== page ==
So you’ve just rebranded, you’re exhausted from all of the work, and all you’ve got to show for it on Facebook is a brand spankin’ new page with a grand total of 1 like: yourself (Facebook assumes you like your own page well enough to have created it).
You also have an old page with more than 200 likes, or you likely would have just changed the name of the Facebook page instead of creating an entirely new one (as we covered in part 1 of the series: the cutover).
No matter how you want to resolve the issue of having two pages, you’ll want to try to get as many people as possible from your old page to like your new page. This should seem obvious, but the first thing to do is to post announcing the change!
As people begin to like your new page, you have two options for how to deal with having multiple pages:
A) Once you’re satisfied that a majority of your fans have moved from one page to the other, simply delete your old page. Send it off to pasture. If you have a change of heart, you still have 2 weeks to abort the deletion process. You can use the imminent page deletion as a call to action to hopefully galvanize a few of the stragglers who like your old page to finally head over and like your new page.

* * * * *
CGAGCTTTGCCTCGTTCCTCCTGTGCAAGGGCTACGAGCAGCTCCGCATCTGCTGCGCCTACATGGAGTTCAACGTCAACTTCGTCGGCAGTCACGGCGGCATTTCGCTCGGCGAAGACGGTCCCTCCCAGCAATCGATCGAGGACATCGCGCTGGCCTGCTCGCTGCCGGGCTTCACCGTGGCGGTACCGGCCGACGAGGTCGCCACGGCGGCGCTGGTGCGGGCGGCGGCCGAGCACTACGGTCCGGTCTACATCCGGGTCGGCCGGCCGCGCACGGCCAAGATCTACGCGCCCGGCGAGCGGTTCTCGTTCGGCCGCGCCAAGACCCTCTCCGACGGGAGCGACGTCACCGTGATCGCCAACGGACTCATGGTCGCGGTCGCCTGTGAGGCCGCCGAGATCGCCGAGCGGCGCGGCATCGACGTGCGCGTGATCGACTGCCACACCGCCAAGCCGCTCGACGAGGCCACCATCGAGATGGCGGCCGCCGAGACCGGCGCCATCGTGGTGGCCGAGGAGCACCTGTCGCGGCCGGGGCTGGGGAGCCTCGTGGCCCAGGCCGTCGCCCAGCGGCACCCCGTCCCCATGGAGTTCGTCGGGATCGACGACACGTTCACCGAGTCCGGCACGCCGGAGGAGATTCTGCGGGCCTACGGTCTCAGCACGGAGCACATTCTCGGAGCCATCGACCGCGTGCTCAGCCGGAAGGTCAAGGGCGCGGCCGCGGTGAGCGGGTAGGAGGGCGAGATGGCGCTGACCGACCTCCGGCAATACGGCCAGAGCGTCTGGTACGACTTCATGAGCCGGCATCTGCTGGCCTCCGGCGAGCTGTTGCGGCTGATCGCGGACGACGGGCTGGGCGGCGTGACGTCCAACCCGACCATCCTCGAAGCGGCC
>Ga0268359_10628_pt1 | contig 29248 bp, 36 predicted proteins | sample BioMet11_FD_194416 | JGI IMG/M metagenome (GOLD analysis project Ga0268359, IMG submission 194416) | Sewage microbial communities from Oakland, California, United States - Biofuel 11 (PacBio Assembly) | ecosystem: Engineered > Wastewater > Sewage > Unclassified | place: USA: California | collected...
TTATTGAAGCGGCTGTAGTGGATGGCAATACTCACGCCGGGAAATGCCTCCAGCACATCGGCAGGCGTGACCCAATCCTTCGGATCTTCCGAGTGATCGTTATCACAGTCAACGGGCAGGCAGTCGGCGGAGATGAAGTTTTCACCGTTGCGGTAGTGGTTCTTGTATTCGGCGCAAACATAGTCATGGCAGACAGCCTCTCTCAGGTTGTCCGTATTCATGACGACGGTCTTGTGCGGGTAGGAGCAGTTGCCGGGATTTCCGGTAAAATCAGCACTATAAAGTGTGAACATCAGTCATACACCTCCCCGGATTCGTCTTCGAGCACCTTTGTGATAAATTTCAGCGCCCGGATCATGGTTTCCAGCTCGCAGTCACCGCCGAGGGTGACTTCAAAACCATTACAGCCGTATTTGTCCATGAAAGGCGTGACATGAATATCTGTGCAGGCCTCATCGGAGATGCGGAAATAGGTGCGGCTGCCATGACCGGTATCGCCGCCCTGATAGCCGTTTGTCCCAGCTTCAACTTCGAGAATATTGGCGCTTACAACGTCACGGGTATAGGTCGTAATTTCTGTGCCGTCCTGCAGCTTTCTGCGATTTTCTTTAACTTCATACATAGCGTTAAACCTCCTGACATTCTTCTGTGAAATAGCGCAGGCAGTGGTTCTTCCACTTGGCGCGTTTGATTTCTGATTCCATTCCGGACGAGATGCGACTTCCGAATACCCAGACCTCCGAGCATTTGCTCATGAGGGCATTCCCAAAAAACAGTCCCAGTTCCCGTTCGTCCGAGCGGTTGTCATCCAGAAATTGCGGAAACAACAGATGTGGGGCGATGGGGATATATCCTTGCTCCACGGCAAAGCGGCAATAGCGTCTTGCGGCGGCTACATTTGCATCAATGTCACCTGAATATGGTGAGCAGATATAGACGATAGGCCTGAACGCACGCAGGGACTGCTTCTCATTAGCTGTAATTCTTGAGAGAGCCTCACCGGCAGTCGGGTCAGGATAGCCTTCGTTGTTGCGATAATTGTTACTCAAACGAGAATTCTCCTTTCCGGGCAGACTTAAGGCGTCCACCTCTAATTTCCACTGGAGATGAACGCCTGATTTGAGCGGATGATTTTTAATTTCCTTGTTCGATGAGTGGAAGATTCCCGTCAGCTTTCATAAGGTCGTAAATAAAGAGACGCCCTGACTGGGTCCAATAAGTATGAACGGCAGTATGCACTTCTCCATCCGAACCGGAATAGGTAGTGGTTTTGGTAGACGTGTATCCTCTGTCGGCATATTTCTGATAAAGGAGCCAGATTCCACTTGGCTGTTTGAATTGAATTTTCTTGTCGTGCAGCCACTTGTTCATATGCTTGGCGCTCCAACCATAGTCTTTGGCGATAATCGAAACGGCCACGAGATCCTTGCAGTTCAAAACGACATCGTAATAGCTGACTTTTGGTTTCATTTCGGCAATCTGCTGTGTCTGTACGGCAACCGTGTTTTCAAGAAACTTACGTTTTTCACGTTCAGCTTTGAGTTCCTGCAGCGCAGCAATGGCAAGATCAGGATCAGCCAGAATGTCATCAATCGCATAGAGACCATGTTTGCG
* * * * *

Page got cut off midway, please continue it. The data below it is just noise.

B) The second, more complete way, is to go through the process of merging the two pages. The benefit of going this route is that you won’t lose any likes; however, the process is time-consuming and fairly involved.
1) As people like your new page, delete them off of your old page
2) Once you get to the point where you have less than 200 likes on the old page, and have more likes on the new page than on the old page, change the name of your old page to something similar to that of the new page (I would likely have used “3Q Digital2”).
3) Facebook will let you merge two pages that you moderate that have similar names. Merging carries over all of the likes from one page to the other, and deletes the page with fewer likes.
The Facebook ad campaign that we ran in conjunction with our rebrand was so successful that within two weeks of our rebranding we had double the likes on 3Q Digital than we had accrued on our two-year-old PPC Associates page. We felt that the best decision in our case was to just go with option A and retire the old page.
Okay, so we have a new page, and we have fans. What’s next?
In part 3, we’ll begin a campaign on our new page to build brand awareness and a big, promising fan base.
In part 4, we’ll kick off a lead-gen campaign using our new fan base and assorted targeting options.
In part 5 (unpublished), we’ll let the sales team take us for a drink to celebrate the new leads they have coming in.